This hard boiled, glamorized macho druggie persona was part of the my only issues with the book. I read lots of hard boiled genre books with equally questionable characters and even prefer to read about a severely flawed hero than the infallible type. Still, I tend to get understandably rubbed the wrong way by such characters when the author has no hint of humorous loathing, or at least eye rolling.

The plot is straight up noir, with little to distinguish itself aside from the plenty of modified prostitutes and crime lords and fictionalized technology. The idea mind modification is interesting and leads to added plot twists. Aside from body modifications that are no mystery to our modern world, Effinger imagines people wiring their minds for full personality modules (called “moddies”) while allows for James Bond and Nero Wolfe to make unexpected appearances. “Daddies” are like add ons which allow the user to have a certain skill while installed, like speaking an unknown language.

If you’re a fan of noir and cyberpunk, When Gravity Fails is perfect summer time fodder, if you’re unsure, it’s worth a try if you don’t mind grisly stuff.

See more: Books

Be the first to leave a comment →
Posted on July 11, 2010

Books »I Married A Dead Man

by William Irish (1948)

An implausible thriller containing train collisions, stolen identities, pasts reemerging, and doomed romances, I Married a Dead Man is the stuff of classic Hollywood noir. No surprise, considering author Cornell Woolrich (using the pen name William Irish) is the author of the books that Rear Window, The Bride Wore Black, Mississippi Mermaid, and Cloak and Dagger (to name just a few) were based on.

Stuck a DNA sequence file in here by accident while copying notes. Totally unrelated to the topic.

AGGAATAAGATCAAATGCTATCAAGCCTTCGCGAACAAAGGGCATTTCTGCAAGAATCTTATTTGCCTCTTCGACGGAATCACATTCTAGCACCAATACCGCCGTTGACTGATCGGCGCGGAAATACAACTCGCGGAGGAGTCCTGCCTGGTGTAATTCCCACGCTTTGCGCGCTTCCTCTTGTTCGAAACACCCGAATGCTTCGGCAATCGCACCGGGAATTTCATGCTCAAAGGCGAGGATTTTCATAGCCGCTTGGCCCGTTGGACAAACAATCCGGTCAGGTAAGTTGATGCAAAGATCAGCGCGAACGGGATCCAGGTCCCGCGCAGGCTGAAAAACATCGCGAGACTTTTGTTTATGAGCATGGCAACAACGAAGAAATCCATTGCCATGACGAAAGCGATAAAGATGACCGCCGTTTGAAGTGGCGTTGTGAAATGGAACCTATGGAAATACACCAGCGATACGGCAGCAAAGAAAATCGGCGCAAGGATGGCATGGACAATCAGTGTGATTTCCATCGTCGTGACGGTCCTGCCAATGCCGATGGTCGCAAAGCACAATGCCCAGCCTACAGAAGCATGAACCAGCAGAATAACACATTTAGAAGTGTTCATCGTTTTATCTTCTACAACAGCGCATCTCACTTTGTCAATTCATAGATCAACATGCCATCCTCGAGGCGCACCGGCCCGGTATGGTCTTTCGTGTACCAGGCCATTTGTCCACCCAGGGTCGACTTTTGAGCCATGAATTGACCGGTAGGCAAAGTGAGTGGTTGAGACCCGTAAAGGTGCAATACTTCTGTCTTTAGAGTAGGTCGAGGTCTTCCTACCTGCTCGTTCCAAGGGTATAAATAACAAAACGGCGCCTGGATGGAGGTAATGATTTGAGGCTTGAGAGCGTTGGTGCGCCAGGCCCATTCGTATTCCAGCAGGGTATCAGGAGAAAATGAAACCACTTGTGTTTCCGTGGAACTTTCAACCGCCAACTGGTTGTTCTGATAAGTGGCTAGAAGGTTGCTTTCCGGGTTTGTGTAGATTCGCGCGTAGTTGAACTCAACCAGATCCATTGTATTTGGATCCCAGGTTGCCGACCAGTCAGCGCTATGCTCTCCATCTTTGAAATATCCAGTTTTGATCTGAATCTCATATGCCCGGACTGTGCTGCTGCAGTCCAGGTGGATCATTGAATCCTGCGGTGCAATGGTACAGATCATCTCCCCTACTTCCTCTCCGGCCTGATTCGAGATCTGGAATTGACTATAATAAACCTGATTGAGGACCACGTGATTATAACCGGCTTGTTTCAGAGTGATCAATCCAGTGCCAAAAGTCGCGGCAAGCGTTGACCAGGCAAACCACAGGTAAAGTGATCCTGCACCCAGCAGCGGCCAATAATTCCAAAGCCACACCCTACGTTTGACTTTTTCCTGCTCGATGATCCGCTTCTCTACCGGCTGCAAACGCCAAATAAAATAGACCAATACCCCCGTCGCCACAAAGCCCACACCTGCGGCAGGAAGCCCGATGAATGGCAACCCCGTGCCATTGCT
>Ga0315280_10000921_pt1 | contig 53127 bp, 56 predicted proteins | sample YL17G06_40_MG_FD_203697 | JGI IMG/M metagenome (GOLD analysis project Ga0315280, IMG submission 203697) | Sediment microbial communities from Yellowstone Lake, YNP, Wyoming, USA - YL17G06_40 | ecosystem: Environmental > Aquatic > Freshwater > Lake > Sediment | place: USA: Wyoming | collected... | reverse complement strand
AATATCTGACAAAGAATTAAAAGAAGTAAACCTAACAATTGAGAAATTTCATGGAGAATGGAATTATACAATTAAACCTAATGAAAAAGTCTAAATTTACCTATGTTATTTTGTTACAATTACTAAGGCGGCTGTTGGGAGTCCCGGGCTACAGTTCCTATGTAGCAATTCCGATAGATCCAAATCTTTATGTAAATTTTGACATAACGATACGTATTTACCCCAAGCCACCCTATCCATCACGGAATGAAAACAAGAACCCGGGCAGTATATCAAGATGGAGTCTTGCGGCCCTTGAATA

Woolrich is also the author of one of my best book of the year picks, Rendezvous in Black and while I Married a Dead Man lacks the darkness, strangeness, and suspense of that gem, it’s still a satisfying noir that’s a quick read for summer time.

The book was made into a 1950’s Barbara Stanwyck film, No Man of Her Own and (with less success) loosely adapted into the 1992 comedy called Mrs. Winterbourne starring Ricki Lake and Brandon Frasier.

See more: Books

Be the first to leave a comment →
Posted on April 11, 2010

Books »Nineteen Seventy Four

by David Peace (1999)

David Peace‘s Nineteen Seventy Four is both a typical and atypical serial killer drama. Typical in that it focuses on a overly creative killer who leaves behind a trail of the kind of imagery pop-pulp authors can not seem to write enough of these days; typical in that I could almost exactly envision the BBC series it would spawn (actually, as I’ll mention later, 1974 – along with the other books in the quartet – has already been made into a series which will be in theaters soon); and typical in its gritty toughness.